The Military Administration in Belgium and Northern France was an interim occupation authority established during the Second World War by Nazi Germany that included present-day Belgium and the French departments of Nord and Pas-de-Calais. The administration was also responsible for governing the zone interdite, a narrow strip of territory running along the French northern and eastern borders. It remained in existence until July 1944. Plans to transfer Belgium from the military administration to a civilian administration were promoted by the SS, and Hitler had been ready to do so until Autumn 1942, when he put off the plans for what was intended to be temporary but ended up being permanent until the end of German occupation. The SS had suggested either Josef Terboven or Ernst Kaltenbrunner as the Reich Commissioner of the civilian administration.
The Gau Westmark was an administrative division of Nazi Germany from 1933 to 1945. From 1925 to 1933, it was a regional subdivision of the Nazi Party.
Military occupations of France may refer to
The Belfort Gap or Burgundian Gate is the area of relatively flat terrain between the Vosges Mountains to the north and the Jura Mountains to the south. It marks the watershed between the drainage basins of the River Rhine to the east and the River Rhône to the west, part of the European Watershed between the North Sea and the Mediterranean Sea. It is also the boundary between the historic regions of Burgundy to the west and Alsace to the east, and as such has marked the Franco-German border for long periods of its history.
This article describes the process by which the territorial extent of metropolitan France came to be as it is since 1947. The territory of the French State is spread throughout the world. Metropolitan France is that part which is in Europe.
The zone libre was a partition of the French metropolitan territory during World War II, established at the Second Armistice at Compiègne on 22 June 1940. It lay to the south of the demarcation line and was administered by the French government of Marshal Philippe Pétain based in Vichy, in a relatively unrestricted fashion. To the north lay the zone occupée in which the powers of Vichy France were severely limited.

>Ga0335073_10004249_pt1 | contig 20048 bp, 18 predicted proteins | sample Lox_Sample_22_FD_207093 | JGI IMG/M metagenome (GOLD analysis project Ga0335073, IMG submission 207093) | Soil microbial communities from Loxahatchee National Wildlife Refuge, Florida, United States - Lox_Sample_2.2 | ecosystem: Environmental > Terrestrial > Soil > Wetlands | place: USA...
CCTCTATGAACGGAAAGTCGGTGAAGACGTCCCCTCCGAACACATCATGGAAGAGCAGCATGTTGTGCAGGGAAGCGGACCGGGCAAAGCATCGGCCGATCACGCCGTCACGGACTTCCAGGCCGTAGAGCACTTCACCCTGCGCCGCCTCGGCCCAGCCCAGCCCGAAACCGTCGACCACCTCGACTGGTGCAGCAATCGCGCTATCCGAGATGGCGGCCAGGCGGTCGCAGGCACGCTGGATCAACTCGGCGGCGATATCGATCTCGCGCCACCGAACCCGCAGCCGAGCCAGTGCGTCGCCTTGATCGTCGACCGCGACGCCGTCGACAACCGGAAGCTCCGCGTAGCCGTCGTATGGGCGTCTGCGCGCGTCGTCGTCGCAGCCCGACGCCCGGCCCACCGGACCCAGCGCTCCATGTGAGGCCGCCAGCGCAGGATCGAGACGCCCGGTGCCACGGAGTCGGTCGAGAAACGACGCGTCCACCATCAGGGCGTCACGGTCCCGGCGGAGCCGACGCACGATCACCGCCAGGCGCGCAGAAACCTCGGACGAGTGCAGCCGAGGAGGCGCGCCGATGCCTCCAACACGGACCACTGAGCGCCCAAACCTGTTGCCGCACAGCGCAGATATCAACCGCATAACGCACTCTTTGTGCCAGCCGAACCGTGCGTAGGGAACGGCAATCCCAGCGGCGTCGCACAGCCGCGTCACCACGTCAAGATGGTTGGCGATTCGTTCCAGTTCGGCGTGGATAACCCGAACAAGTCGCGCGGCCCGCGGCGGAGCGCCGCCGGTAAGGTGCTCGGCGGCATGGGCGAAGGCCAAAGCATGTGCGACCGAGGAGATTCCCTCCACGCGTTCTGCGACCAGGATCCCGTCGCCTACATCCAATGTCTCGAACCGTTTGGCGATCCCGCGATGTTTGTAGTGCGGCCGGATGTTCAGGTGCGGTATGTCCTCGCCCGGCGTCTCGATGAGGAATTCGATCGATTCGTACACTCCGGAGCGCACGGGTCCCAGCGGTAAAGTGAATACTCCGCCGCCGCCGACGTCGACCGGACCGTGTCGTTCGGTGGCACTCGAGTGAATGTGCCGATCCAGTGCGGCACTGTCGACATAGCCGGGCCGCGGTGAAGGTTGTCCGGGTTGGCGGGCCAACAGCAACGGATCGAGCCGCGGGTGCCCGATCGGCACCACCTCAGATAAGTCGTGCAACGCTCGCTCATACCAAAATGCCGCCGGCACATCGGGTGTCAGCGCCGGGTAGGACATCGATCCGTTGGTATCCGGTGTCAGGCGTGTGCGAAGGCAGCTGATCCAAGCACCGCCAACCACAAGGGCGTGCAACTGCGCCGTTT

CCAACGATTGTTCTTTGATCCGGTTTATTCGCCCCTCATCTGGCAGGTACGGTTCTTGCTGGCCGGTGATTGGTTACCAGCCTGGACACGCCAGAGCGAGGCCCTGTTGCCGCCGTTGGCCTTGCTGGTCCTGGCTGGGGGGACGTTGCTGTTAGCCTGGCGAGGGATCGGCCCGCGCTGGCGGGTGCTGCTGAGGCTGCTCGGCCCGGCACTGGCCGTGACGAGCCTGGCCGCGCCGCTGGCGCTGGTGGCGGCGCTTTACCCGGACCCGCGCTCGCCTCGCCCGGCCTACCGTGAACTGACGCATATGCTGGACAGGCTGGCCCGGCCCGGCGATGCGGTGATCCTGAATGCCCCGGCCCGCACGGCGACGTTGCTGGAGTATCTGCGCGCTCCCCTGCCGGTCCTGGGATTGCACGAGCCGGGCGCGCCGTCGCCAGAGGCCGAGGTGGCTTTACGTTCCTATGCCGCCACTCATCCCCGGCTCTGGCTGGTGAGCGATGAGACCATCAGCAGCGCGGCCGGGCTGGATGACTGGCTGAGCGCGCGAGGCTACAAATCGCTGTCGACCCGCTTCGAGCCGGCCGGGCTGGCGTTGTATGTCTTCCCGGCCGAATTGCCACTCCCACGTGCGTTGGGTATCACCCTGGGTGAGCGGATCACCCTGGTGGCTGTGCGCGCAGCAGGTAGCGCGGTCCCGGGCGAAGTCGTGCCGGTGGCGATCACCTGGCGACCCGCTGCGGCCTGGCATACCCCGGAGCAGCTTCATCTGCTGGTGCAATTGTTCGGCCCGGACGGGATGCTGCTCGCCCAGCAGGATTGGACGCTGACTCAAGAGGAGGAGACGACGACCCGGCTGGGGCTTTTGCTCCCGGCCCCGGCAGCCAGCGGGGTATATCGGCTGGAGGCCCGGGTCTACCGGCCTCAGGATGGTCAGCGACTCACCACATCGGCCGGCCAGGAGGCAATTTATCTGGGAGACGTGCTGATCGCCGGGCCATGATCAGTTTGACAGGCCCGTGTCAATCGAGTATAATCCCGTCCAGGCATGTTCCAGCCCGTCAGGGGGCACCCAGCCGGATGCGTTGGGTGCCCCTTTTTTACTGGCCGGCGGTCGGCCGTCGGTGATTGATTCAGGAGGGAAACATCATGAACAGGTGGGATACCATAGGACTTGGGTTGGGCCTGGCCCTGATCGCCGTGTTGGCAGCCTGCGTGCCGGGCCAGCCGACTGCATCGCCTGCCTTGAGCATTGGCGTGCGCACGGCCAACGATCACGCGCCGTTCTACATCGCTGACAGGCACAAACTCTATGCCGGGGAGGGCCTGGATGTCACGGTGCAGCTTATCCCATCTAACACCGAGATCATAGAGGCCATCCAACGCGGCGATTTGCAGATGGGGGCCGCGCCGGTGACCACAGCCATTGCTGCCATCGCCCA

The Greater Germanic Reich, fully styled the Greater Germanic Reich of the German Nation was the official state name of the political entity that Nazi Germany tried to establish in Europe during World War II. The territorial claims for the Greater Germanic Reich fluctuated over time. As early as the autumn of 1933, Hitler envisioned annexing such territories as Bohemia, Western Poland and Austria to Germany and creation of satellite or puppet states without economies or policies of their own.
The Order-State of Burgundy, a historical reference to the State of the Teutonic Order, or Order-State Burgundy was a proposed state, which the leadership of Nazi Germany, especially the SS, hoped to create in certain areas of Western Europe during World War II.
The Civil Administration Area of Lorraine was an administrative division of the Gau Westmark from 1940 to 1945.
The French Demarcation line was the boundary line marking the division of Metropolitan France into the territory occupied and administered by the German Army in the northern and western part of France and the Zone libre in the south during World War II. It was created by the Armistice of 22 June 1940 after the fall of France in May 1940.